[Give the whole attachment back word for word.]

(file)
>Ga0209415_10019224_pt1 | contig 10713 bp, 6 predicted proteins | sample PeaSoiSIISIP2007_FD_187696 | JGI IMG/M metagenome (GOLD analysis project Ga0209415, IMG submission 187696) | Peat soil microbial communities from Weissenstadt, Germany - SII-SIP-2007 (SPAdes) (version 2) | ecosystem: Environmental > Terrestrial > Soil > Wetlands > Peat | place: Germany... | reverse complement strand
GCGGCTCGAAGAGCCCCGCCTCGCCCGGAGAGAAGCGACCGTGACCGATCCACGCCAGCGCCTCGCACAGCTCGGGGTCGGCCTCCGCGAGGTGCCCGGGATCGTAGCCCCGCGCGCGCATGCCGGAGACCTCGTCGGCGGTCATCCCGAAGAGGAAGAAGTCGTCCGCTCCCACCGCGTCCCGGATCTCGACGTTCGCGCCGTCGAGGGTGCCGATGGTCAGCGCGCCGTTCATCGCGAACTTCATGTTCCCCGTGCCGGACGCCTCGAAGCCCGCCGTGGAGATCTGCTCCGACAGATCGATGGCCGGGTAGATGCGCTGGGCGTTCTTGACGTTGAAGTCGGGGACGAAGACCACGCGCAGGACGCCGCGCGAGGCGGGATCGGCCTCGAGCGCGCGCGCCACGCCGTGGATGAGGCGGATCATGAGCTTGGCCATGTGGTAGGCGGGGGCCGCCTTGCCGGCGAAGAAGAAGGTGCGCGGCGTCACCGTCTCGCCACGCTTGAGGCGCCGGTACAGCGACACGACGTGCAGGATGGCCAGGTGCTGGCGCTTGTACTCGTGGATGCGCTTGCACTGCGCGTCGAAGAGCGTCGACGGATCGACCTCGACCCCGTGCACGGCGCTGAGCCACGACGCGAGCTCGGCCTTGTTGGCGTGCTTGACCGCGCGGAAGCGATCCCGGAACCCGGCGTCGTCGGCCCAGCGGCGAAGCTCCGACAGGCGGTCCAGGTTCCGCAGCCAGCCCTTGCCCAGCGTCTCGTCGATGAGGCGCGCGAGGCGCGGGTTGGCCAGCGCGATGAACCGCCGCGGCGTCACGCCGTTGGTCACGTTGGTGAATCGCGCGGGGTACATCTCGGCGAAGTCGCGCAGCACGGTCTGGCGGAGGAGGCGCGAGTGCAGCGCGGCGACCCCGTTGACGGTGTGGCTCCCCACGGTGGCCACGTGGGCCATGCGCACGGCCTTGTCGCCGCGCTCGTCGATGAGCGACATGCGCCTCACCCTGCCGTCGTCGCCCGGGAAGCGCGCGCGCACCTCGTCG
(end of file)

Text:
>Ga0209415_10019224_pt1 | contig 10713 bp, 6 predicted proteins | sample PeaSoiSIISIP2007_FD_187696 | JGI IMG/M metagenome (GOLD analysis project Ga0209415, IMG submission 187696) | Peat soil microbial communities from Weissenstadt, Germany - SII-SIP-2007 (SPAdes) (version 2) | ecosystem: Environmental > Terrestrial > Soil > Wetlands > Peat | place: Germany... | reverse complement strand
GCGGCTCGAAGAGCCCCGCCTCGCCCGGAGAGAAGCGACCGTGACCGATCCACGCCAGCGCCTCGCACAGCTCGGGGTCGGCCTCCGCGAGGTGCCCGGGATCGTAGCCCCGCGCGCGCATGCCGGAGACCTCGTCGGCGGTCATCCCGAAGAGGAAGAAGTCGTCCGCTCCCACCGCGTCCCGGATCTCGACGTTCGCGCCGTCGAGGGTGCCGATGGTCAGCGCGCCGTTCATCGCGAACTTCATGTTCCCCGTGCCGGACGCCTCGAAGCCCGCCGTGGAGATCTGCTCCGACAGATCGATGGCCGGGTAGATGCGCTGGGCGTTCTTGACGTTGAAGTCGGGGACGAAGACCACGCGCAGGACGCCGCGCGAGGCGGGATCGGCCTCGAGCGCGCGCGCCACGCCGTGGATGAGGCGGATCATGAGCTTGGCCATGTGGTAGGCGGGGGCCGCCTTGCCGGCGAAGAAGAAGGTGCGCGGCGTCACCGTCTCGCCACGCTTGAGGCGCCGGTACAGCGACACGACGTGCAGGATGGCCAGGTGCTGGCGCTTGTACTCGTGGATGCGCTTGCACTGCGCGTCGAAGAGCGTCGACGGATCGACCTCGACCCCGTGCACGGCGCTGAGCCACGACGCGAGCTCGGCCTTGTTGGCGTGCTTGACCGCGCGGAAGCGATCCCGGAACCCGGCGTCGTCGGCCCAGCGGCGAAGCTCCGACAGGCGGTCCAGGTTCCGCAGCCAGCCCTTGCCCAGCGTCTCGTCGATGAGGCGCGCGAGGCGCGGGTTGGCCAGCGCGATGAACCGCCGCGGCGTCACGCCGTTGGTCACGTTGGTGAATCGCGCGGGGTACATCTCGGCGAAGTCGCGCAGCACGGTCTGGCGGAGGAGGCGCGAGTGCAGCGCGGCGACCCCGTTGACGGTGTGGCTCCCCACGGTGGCCACGTGGGCCATGCGCACGGCCTTGTCGCCGCGCTCGTCGATGAGCGACATGCGCCTCACCCTGCCGTCGTCGCCCGGGAAGCGCGCGCGCACCTCGTCG